Date Submitted


Faculty Advisor

Lisa Stehno-Bittel, Ph.D.

Second Faculty Advisor

Douglas C. Bittel, Ph.D.

Third Faculty Advisor

Kevin D. Treffer, D.O., FACOFP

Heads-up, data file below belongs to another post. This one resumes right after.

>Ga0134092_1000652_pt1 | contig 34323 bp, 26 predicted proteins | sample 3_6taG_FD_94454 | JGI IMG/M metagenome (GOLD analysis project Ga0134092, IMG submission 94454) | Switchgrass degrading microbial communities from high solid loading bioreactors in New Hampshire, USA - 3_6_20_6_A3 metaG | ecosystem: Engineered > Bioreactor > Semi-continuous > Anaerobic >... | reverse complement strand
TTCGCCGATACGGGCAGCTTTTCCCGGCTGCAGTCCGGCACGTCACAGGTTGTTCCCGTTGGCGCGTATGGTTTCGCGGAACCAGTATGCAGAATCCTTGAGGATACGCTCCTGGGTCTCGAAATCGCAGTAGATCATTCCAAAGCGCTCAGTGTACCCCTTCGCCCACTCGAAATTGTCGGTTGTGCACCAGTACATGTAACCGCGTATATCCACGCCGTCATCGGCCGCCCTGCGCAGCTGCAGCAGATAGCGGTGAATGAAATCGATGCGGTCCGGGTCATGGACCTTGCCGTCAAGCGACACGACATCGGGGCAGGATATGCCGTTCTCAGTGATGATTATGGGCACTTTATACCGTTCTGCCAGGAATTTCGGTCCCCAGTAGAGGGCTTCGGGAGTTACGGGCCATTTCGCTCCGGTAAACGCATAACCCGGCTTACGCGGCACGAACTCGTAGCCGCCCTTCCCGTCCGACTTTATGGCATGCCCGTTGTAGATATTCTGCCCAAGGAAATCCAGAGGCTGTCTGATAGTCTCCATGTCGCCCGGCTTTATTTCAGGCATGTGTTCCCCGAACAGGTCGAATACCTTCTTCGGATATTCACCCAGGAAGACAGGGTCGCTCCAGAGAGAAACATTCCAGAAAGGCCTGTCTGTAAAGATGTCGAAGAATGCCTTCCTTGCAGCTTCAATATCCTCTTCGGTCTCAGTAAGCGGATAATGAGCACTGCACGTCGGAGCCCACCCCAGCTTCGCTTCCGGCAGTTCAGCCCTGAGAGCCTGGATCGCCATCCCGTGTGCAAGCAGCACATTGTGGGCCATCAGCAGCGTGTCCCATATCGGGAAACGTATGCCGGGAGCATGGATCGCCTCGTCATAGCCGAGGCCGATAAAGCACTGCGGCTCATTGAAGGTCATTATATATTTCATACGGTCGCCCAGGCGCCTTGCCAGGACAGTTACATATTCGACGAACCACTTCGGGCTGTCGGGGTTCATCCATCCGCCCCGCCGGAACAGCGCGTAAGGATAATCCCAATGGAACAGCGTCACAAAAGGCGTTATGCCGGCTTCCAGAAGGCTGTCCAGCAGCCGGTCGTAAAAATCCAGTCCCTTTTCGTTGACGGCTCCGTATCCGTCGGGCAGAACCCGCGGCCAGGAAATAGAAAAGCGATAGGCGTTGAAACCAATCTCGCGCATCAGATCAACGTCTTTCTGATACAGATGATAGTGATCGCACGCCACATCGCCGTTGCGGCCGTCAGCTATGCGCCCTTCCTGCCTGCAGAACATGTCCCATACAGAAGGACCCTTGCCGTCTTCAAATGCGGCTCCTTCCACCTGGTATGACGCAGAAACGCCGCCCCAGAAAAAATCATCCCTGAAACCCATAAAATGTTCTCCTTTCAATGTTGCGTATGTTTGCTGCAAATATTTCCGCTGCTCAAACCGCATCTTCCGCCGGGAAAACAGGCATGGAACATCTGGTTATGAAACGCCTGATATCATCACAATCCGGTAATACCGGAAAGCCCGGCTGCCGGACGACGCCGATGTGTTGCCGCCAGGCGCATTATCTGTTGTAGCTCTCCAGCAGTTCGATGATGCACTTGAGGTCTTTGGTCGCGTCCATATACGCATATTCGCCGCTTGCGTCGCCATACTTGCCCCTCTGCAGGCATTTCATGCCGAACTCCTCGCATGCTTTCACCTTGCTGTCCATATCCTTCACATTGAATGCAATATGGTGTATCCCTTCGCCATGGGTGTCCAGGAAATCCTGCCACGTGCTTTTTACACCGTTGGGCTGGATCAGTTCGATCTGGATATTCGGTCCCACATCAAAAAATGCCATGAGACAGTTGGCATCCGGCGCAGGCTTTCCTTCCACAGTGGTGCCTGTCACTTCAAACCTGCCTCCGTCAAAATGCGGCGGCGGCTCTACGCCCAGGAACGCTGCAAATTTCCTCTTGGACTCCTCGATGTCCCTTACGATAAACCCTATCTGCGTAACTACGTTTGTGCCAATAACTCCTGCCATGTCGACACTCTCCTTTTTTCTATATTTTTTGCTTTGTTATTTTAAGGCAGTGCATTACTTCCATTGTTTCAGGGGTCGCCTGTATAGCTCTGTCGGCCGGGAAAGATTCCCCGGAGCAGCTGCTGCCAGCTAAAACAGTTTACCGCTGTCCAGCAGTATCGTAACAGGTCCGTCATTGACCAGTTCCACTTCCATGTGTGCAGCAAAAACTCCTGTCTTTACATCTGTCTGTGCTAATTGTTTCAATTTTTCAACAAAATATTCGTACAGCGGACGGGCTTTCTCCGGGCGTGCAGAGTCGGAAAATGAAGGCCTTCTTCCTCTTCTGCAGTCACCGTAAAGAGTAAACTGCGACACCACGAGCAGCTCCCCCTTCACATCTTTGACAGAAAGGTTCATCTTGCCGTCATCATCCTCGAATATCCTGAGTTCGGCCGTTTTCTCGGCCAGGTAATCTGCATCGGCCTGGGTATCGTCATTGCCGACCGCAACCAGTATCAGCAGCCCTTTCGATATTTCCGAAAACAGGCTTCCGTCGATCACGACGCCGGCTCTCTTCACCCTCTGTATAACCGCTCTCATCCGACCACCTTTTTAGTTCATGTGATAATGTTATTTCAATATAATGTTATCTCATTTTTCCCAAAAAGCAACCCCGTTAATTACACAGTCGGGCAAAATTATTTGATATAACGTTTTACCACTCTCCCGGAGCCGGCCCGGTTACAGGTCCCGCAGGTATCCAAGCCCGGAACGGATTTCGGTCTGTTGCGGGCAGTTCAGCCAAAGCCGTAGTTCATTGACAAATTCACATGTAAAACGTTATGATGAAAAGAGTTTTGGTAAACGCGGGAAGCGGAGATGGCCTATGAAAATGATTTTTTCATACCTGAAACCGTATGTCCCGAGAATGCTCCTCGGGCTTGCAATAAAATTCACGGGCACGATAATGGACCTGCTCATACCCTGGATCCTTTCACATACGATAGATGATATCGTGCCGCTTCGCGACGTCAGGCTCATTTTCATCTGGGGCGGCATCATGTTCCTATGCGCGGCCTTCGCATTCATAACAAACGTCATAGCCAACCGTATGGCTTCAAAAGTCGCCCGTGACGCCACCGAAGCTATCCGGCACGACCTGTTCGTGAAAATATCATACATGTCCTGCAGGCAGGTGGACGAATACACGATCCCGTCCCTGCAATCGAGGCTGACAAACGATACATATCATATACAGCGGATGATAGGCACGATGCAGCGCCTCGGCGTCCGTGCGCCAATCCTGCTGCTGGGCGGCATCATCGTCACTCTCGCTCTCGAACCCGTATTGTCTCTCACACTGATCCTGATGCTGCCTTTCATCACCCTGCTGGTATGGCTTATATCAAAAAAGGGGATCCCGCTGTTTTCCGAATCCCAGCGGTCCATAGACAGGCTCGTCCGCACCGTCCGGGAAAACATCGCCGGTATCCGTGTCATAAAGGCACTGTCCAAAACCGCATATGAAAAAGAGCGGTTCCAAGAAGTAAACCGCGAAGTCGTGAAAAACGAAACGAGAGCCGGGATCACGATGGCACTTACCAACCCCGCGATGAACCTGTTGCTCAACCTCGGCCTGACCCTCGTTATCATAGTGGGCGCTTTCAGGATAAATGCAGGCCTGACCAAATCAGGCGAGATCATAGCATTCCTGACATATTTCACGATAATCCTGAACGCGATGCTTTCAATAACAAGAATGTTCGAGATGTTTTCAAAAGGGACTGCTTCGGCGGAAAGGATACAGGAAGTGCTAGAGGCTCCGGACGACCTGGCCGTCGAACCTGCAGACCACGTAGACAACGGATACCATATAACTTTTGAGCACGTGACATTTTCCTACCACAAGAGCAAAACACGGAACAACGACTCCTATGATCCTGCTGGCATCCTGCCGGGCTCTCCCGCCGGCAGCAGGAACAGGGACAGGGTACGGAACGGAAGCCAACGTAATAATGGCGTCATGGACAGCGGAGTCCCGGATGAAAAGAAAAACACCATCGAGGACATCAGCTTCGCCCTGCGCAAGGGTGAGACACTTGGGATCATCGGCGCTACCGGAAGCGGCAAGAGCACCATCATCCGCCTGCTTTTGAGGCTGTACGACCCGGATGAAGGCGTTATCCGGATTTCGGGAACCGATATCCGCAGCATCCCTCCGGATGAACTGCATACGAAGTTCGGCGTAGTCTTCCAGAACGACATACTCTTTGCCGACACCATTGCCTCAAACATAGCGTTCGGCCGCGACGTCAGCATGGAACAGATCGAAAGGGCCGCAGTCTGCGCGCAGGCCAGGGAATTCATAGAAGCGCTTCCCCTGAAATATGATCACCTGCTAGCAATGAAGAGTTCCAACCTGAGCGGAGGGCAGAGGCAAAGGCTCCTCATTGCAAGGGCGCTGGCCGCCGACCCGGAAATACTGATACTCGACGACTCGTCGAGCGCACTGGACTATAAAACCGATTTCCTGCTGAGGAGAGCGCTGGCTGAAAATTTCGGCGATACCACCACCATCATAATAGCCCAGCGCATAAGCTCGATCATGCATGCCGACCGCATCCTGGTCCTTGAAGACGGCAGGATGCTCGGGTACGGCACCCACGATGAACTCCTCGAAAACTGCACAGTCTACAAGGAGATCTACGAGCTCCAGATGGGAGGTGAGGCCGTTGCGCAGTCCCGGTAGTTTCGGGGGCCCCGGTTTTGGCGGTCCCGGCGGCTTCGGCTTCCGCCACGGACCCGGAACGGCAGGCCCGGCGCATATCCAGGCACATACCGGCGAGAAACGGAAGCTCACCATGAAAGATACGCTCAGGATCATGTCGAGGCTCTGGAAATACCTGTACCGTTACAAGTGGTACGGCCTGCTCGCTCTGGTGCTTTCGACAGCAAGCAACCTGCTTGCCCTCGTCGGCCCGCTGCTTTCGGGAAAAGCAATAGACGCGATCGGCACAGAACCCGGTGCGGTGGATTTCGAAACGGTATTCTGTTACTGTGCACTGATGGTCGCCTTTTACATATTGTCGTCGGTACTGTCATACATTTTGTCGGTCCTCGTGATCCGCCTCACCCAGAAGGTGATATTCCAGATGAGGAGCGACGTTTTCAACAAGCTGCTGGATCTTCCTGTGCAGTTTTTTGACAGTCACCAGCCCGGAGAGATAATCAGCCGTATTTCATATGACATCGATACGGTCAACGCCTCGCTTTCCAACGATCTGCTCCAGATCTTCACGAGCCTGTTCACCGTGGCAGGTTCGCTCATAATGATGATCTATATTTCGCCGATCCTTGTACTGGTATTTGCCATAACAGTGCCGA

Multipotent Stromal Cells (MSC) are utilized as therapeutic agents for addressing tissue regeneration for musculoskeletal conditions, including knee osteoarthritis (OA). Currently, cell therapies lack FDA-approval for injections to alleviate complications of knee OA. Additionally, orthopedic clinicians lack standardized, Good Manufacturing Practice-compliant protocols for administering MSCs therapies. Consequently, major challenges in clinical applications involve poor MSC viability after isolation, extreme shear stress of the injections, maintenance of the cells in the joint capsule, and the harsh inflammatory environment of knee OA. As hyaluronic acid (HA) is an innate polymer of synovial joints that maintains cartilage viscoelastic integrity, HA-based cell delivery systems are of interest. Commercially available joint lubricants utilize uncrosslinked HA gels. While MSCs could be delivered in these uncrosslinked gels, it is hypothesized that they will not trap the cells in the knee joint long enough to have an effect. Alternatively, crosslinked HA hydrogels confer immunoprotection and biocompatibility and would maintain cells in the joint for a longer period. Unfortunately, a fully crosslinked HA is a solid and cannot be injected through a needle. The aims of this study are: 1) to evaluate the ability of the commercially available HA paste (MonoVisc) in maintaining MSC viability, and 2) to determine the ability of MSCs, entrapped in this HA paste, to reverse knee joint degeneration in an OA rat model.